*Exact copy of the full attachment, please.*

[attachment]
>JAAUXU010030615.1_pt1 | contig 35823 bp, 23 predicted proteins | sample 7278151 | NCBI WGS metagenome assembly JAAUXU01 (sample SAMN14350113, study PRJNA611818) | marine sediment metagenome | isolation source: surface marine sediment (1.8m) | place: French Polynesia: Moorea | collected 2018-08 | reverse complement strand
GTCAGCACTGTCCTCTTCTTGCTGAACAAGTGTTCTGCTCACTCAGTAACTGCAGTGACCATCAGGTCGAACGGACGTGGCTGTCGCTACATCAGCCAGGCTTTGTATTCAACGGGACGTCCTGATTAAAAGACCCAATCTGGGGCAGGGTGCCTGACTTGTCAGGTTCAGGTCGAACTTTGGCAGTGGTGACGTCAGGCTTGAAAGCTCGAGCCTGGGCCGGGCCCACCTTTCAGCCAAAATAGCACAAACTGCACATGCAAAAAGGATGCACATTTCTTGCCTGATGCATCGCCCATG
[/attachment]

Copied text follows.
>JAAUXU010030615.1_pt1 | contig 35823 bp, 23 predicted proteins | sample 7278151 | NCBI WGS metagenome assembly JAAUXU01 (sample SAMN14350113, study PRJNA611818) | marine sediment metagenome | isolation source: surface marine sediment (1.8m) | place: French Polynesia: Moorea | collected 2018-08 | reverse complement strand
GTCAGCACTGTCCTCTTCTTGCTGAACAAGTGTTCTGCTCACTCAGTAACTGCAGTGACCATCAGGTCGAACGGACGTGGCTGTCGCTACATCAGCCAGGCTTTGTATTCAACGGGACGTCCTGATTAAAAGACCCAATCTGGGGCAGGGTGCCTGACTTGTCAGGTTCAGGTCGAACTTTGGCAGTGGTGACGTCAGGCTTGAAAGCTCGAGCCTGGGCCGGGCCCACCTTTCAGCCAAAATAGCACAAACTGCACATGCAAAAAGGATGCACATTTCTTGCCTGATGCATCGCCCATG